Special Report

Cities Adding the Most Jobs in Every State

Detailed Findings

The majority of cities adding the most jobs are growing rapidly. The U.S. population expanded by 3% from 2013 to 2017. In 34 of the 50 metro areas on this list, population growth outpaced national population growth. Population growth can drive up demand for services, and contributed to employment surges in such industries as construction and transportation, warehousing, and utilities in many cities on this list.

In each of the metro areas on this list where employment has increased, job growth has resulted in a lower unemployment rate. Five-year declines in unemployment range from 0.5 percentage points to 6.3 percentage points.

Reduced joblessness appears to have had a meaningful impact on the overall quality of life in the cities on this list. In over half of the cities adding the most jobs in each state, the poverty rate fell by as much or more than the 1.8 percentage point national decline. Only six cities on this list reported an uptick in poverty over the last five years.

While most states have at least one metro area that added jobs more rapidly than the state as a whole, there are a handful of outliers. Among them are Delaware, New Hampshire, Rhode Island, and Vermont. These states are distinct in that each of them have only one metro area. But, with the exception of Delaware, these smaller U.S. states followed a similar pattern as the rest of the country: metro-area hiring grew much faster compared to the statewide average over the past five years.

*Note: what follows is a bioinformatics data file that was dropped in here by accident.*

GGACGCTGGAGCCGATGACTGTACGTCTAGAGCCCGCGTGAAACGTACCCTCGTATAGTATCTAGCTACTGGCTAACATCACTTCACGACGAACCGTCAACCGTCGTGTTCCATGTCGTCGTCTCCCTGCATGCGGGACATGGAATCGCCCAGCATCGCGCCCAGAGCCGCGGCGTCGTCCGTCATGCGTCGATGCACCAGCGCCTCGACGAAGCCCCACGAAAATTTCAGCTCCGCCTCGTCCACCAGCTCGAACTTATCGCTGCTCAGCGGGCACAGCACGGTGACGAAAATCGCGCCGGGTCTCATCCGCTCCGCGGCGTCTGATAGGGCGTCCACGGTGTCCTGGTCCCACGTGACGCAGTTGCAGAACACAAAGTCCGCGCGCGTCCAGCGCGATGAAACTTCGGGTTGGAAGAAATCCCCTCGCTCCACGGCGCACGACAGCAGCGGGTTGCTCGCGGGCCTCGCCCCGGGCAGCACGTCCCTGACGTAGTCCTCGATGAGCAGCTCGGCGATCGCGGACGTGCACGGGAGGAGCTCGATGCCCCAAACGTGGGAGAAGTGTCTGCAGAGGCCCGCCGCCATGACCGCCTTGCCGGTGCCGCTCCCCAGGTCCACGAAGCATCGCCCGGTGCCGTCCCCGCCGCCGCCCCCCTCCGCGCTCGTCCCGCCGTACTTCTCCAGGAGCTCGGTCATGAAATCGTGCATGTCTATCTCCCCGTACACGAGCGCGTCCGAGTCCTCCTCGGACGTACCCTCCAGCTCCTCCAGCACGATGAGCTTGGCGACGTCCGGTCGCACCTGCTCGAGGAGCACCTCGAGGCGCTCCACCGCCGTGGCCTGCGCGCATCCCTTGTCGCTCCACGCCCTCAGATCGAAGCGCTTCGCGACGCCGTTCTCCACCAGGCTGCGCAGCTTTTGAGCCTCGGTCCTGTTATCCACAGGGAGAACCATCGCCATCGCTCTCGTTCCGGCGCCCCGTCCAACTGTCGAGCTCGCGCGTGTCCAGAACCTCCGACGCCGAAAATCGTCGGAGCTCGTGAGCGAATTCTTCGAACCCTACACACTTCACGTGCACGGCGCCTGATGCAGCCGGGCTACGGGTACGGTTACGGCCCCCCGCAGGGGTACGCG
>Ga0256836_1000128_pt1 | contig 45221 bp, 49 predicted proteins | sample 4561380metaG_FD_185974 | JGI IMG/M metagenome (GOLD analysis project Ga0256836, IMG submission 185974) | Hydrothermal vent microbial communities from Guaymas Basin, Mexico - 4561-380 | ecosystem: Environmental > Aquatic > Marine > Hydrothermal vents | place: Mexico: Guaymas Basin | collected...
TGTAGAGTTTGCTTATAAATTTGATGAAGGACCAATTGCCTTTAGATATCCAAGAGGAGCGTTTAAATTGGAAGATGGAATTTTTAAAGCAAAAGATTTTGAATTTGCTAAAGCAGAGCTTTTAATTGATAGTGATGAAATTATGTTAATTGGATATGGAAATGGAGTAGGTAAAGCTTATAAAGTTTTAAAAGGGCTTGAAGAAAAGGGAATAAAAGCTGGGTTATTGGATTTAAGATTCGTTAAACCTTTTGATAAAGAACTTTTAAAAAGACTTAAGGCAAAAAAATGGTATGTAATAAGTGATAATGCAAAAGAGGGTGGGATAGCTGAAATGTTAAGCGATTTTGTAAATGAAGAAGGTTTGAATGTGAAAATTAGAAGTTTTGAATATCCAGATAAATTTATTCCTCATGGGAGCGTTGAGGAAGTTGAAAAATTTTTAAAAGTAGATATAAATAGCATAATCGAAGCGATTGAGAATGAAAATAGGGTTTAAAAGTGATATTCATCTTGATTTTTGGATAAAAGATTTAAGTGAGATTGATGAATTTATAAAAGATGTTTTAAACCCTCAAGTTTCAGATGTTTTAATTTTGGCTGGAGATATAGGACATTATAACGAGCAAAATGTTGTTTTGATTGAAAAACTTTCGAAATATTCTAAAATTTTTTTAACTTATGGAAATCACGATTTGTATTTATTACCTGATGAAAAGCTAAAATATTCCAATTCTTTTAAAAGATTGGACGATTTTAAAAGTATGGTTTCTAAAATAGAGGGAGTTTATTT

While employment in the Dover metro area grew 12.1% over the past five years — slower than the statewide average of 13.9% — that figure is still well above the comparable 8.0% national employment growth.

Just because a metro area added jobs more rapidly than anywhere else in the state does not necessarily mean it added jobs faster than the nation as a whole. In 16 cities on this list — including the metro areas in New Hampshire, Rhode Island, and Vermont — five-year job growth trailed the comparable 8.0% national growth.

The other exceptions on this list are Anchorage, Alaska and Cheyenne, Wyoming where the number of jobs actually declined by 1.1% and 2.4% respectively from 2013 to 2018. Employment declines in those states fit into the broader statewide patterns as employment fell 1.4% in Alaska and 5.9% in Wyoming over the last five years.


To determine the cities adding the most jobs in every state, 24/7 Wall St. reviewed employment growth for 381 metropolitan statistical areas for the period of May 2013 to May 2018 with data from the Bureau of Labor Statistics. Supplementary data on unemployment and employment by industry also came from the BLS. We also reviewed 2013 and 2016 poverty rates and households earning $200,000 or more per year from the U.S. Census Bureau’s American Community Survey. Population estimates come from Census Bureau data for July 2013 and July 2017.

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